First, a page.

The online periodical Huffington Post had the following story on October 10, 2012: Paul Broun, a Republican congressman from Georgia, made a speech at a Baptist church in which he affirmed his creationist convictions. Broun is a doctor and on the basis of this claimed to speak “as a scientist” (if only he were right on the scientific status of the medical profession—I have well-founded doubts). He reiterated the standard creationist views: We do live on a “young earth” (I still like this poetic phrase, however absurd its cognitive assumption), about nine-thousand years old. It was created in six days, as recounted in the Book of Genesis. He dismissed the prevailing views on the age of the earth (very old, sorry to say), along with the theory of evolution and embryology (Broun of course is also against abortion), as “lies straight from the pit of hell”.
I don’t know the congressman. Perhaps he really believes this nonsense. It is also possible that, like so many other politicians from both sides of the aisle, he says whatever he thinks his audience of the moment wants to hear—I would assume that he was not booed at the Baptist venue of his speech. All of this would not be all that remarkable, except for the fact that Broun is a high-ranking member of the House Science committee.
The Huffington Post story reminds us that this august body also has (or as the case is now, had) as another member Todd Akin, Republican from Missouri. This is the gentleman who drew media attention by asserting that women cannot conceive in cases of “legitimate rape”. To be fair to Akin, he did not mean that some rapes are morally legitimate. As he later explained, he meant cases where women were really raped in terms of legal definition, as against cases where they only claimed to have been raped after the fact. Perhaps Akin had in mind the old Southern habit of “hollering rape”, of which I take it he disapproves.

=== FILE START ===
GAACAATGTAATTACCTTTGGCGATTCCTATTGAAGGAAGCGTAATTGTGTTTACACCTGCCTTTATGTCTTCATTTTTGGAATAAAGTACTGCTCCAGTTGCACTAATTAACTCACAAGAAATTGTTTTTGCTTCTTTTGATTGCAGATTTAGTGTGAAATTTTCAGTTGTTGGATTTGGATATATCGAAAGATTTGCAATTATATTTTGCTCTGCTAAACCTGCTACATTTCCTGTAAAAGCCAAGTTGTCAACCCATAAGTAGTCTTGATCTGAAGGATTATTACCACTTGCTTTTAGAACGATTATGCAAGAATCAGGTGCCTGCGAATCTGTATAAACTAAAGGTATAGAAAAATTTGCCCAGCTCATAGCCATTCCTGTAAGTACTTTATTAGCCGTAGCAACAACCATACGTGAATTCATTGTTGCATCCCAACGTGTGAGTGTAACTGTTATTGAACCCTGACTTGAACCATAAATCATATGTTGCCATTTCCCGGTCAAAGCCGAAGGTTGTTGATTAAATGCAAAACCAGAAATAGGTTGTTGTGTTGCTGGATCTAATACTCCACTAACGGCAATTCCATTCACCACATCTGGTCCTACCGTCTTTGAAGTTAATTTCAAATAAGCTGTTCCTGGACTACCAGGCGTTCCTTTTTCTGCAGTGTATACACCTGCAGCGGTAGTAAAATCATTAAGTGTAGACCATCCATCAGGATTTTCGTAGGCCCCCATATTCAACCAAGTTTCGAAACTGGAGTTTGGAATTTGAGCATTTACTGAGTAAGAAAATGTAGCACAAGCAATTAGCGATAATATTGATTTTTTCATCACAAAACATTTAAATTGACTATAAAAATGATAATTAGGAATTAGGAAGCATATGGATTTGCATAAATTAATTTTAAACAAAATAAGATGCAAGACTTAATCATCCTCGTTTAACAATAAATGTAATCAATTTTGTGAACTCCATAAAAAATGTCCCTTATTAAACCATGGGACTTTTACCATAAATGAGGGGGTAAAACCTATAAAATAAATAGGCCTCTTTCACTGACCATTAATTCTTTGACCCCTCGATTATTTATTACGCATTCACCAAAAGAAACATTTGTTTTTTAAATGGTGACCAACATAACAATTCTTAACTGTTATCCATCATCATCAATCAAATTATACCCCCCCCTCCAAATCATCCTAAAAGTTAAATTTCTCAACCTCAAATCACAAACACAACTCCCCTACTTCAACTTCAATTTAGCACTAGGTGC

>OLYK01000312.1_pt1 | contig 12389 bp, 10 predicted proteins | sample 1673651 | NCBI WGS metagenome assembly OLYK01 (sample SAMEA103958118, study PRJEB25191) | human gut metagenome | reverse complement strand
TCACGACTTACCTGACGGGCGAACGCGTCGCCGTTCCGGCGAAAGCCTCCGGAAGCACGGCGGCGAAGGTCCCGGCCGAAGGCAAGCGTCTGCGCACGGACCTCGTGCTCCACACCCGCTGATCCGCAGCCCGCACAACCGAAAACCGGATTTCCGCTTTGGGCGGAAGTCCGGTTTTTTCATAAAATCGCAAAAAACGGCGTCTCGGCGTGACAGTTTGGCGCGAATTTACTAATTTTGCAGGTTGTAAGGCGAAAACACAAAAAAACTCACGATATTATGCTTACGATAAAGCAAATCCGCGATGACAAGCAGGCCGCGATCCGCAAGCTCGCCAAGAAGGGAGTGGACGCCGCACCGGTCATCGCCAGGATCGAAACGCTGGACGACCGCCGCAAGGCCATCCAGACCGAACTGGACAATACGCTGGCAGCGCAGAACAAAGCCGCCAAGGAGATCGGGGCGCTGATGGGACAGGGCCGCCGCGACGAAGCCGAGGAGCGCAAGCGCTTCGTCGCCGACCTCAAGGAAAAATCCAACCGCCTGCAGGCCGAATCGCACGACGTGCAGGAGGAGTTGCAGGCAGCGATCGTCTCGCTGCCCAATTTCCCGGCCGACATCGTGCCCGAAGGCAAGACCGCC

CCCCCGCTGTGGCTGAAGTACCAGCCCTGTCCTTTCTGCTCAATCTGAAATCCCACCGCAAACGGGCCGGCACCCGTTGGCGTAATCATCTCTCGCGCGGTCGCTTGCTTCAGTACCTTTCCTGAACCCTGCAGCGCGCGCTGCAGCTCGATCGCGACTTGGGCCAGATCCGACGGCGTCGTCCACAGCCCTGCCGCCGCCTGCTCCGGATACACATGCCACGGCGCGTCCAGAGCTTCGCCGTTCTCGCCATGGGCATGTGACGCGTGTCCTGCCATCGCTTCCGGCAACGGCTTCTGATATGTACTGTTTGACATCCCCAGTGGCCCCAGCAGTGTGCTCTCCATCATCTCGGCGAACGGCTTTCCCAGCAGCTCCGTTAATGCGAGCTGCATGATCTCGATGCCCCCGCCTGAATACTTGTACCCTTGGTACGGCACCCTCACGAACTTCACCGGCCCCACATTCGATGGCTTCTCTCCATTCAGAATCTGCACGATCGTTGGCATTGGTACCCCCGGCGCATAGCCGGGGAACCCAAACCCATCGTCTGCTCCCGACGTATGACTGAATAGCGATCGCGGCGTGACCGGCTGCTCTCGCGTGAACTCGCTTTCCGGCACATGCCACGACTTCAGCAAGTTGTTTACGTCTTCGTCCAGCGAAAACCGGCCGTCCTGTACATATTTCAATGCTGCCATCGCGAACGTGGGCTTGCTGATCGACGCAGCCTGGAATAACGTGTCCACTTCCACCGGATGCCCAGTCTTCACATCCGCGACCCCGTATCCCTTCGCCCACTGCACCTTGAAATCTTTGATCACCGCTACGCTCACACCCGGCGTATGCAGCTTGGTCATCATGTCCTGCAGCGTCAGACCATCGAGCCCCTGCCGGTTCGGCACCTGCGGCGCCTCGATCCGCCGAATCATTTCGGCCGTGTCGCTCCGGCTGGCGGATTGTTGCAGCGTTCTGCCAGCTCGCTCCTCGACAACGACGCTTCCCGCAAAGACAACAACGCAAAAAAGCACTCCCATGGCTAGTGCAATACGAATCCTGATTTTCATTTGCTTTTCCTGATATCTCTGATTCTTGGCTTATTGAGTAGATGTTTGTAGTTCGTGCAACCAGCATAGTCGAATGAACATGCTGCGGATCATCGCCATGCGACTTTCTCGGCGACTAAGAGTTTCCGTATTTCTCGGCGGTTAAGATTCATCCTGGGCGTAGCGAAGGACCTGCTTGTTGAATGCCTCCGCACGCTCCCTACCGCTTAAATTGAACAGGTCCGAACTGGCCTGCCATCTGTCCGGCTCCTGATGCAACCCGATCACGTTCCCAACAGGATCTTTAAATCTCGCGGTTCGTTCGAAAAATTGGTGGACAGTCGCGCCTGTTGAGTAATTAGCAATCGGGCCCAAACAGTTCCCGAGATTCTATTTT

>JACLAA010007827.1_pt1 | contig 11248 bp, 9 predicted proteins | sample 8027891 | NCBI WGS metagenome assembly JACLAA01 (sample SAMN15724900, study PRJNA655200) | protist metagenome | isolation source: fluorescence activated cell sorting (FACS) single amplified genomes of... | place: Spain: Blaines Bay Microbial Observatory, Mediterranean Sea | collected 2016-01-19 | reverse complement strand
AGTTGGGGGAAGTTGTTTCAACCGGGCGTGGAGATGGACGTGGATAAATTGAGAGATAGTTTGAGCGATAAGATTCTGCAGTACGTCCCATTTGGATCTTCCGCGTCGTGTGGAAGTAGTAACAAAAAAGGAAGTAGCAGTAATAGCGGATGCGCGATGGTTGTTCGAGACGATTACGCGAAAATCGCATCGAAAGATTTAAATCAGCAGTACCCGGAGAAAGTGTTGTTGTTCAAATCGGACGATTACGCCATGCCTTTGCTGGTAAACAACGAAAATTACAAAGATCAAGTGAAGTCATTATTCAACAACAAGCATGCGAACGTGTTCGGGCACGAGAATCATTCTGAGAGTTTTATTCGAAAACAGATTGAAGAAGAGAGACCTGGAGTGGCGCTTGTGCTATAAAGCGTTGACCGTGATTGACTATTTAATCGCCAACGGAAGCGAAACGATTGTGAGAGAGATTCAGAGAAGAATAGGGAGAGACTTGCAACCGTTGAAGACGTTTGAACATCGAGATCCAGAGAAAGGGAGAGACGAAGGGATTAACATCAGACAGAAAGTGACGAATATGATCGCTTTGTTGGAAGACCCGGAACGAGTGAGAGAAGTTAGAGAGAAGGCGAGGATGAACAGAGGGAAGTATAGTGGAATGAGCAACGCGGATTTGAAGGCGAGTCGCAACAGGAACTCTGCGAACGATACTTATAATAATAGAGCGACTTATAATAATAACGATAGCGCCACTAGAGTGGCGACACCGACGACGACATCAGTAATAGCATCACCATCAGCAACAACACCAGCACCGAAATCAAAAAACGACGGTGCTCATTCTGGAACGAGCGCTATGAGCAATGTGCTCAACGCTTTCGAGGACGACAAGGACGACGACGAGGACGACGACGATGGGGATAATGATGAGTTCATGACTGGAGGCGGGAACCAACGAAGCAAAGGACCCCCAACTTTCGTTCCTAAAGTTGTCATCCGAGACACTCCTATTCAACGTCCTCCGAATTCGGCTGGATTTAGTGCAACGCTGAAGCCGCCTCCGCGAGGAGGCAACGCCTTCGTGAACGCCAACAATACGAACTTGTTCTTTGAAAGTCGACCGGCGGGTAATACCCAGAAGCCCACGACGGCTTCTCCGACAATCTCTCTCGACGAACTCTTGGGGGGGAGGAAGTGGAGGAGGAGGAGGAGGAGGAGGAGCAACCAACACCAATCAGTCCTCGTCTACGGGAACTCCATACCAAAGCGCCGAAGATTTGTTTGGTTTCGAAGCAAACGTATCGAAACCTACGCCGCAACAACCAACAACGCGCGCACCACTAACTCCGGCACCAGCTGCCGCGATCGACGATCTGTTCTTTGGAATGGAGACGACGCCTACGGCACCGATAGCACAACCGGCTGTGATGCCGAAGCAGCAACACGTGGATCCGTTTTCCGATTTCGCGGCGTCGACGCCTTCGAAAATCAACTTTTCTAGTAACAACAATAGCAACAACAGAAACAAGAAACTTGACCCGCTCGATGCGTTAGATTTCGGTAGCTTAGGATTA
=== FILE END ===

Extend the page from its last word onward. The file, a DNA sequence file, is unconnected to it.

Why did the Huffington Post report on this matter? I will speculate that what we have here is an ideologically congenial case that bundles together a set of common left-liberal prejudices—against Republicans, Evangelicals and the South. These are the stereotypical characters in the nightmares of American progressives—a grand conspiracy to take control of Washington and clamp down on their genitalia. H.L. Mencken, in his journalistic coverage of the 1925 “monkey trial” in Dayton,Tennessee was the granddaddy of this particular worldview: Go south and west of Baltimore, and you are in the land of the Yahoos.
I would not for a moment dispute the characterization of the views expressed by Messrs. Broun and Akin as grossly superstitious. But I believe in equal treatment of all superstitions, on both sides of the aisle. Thus the same individuals who sneer at the beliefs of Bible-thumping Republicans believe that all differences between men and women are social conventions, that an eight-month embryo is as much a part of the mother’s body as her appendix, that racism can be abolished by the government allotting privileges by way of racial quotas, that wealth can be distributed without being produced, that homicidal regimes can be influenced by moral persuasion… Need I go on ?
Let me suggest a nonpartisan generalization: Superstitions abound all over the political map. It is an interesting question which superstitions are more harmful to society.